1 page, 4to (10 3/8 x 8 in.), on Taft's personal stationery, in fine condition." />
9 October 2002
TAFT, William H. Typed letter signed ("Wm. H. Taft"), to Clarence H. Kelsey, New Haven, CT., 1 May 1916. 1 page, 4to (10 3/8 x 8 in.), on Taft's personal stationery, in fine condition.
TAFT TERMS ROOSEVELT'S CAMPAIGN "BUNK" AND COMPLAINS ABOUT THE NOMINATION OF BRANDEIS FOR THE SUPREME COURT
In 1916, some Republicans sought to challenge incumbent Woodrow Wilson by turning once again to the popular Theodore Roosevelt as a candidate. Here, Taft expresses his belief that the Roosevelt campaign is doomed: "the situation has cleared up a good deal, although it has not been a surprise to me. The campaign of Roosevelt, so far as it is being a campaign to control a majority of the Convention, is what the boys call 'bunk'. The Massachusetts primary has taken the wind out of the balloon...while Roosevelt may be a factor in the Convention in respect to nominating somebody else, he has become an impossibility." Taft's prediction proved correct. Charles Evans Hughes dominated the Republican National Convention from the start. The Progressives attempted to resurrect their party by nominating Roosevelt, but he refused, placing his support behind Hughes.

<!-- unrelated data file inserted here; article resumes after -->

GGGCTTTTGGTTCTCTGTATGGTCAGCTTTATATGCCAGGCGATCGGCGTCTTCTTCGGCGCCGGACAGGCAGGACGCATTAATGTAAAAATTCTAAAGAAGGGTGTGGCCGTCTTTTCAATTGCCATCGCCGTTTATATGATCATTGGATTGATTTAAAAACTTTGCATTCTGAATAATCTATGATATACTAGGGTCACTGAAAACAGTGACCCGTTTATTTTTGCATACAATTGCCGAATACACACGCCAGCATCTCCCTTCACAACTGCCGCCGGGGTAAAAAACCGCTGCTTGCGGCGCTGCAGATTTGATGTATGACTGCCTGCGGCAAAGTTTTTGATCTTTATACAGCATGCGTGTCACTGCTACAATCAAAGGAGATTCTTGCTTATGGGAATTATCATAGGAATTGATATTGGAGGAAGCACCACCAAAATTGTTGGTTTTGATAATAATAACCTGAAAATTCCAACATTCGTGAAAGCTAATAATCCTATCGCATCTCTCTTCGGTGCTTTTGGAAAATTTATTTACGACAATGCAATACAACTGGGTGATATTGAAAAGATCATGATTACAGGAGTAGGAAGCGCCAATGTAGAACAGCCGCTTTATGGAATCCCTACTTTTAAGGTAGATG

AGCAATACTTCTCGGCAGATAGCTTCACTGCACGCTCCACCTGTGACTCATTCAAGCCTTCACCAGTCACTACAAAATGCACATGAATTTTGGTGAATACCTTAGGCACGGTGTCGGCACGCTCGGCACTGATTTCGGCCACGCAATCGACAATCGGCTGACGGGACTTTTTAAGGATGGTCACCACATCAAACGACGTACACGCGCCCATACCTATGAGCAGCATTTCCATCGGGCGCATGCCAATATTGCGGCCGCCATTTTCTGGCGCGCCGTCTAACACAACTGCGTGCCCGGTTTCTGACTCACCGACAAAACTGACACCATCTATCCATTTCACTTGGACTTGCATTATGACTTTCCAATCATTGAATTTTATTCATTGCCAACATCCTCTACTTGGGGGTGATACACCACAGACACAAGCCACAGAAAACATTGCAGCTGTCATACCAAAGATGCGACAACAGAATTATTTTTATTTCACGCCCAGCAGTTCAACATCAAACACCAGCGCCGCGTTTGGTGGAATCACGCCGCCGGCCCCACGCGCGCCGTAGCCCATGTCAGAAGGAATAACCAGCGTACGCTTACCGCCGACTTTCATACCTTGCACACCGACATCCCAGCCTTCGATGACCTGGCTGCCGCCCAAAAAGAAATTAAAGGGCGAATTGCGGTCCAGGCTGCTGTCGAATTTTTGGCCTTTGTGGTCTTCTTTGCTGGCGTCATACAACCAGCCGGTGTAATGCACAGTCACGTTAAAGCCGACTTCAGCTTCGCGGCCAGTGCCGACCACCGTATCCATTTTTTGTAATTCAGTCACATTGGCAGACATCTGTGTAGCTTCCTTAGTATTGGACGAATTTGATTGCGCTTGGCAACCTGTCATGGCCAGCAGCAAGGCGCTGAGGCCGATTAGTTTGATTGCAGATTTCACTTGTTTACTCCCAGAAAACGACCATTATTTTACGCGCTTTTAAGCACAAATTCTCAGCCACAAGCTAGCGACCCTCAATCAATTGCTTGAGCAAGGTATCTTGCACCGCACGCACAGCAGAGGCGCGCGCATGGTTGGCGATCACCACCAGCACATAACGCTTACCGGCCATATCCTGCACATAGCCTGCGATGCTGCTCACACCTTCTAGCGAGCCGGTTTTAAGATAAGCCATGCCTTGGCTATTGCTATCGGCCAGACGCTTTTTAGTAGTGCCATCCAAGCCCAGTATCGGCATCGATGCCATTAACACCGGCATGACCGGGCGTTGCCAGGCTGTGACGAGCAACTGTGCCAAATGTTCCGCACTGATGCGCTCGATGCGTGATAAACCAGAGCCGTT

Taft expresses optimism over current political affairs, and jokingly denies "walking stolidly along College Street Monday morning. I never walk stolidly. Your remark reflects on my general appearance. But whatever I thought then of politics, Massachusetts and New Jersey have helped me out. The prospect of beating the Philippine Bill, too, is a reason for being grateful." He does express regrets over Wilson's Supreme Court nominee: "I don't suppose we could beat Brandeis' nomination, but there is more doubt about it than I suppose there could be." Taft opposed the nomination of Louis D. Brandeis (1856-1941) because Brandeis had been counsel to a Senate Committee that investigated Taft's conduct as Governor General of the Philippines.
Ironically, Taft would eventually serve side-by-side with Brandeis on the Court and would reconcile with Roosevelt during a chance meeting in a Chicago restaurant.
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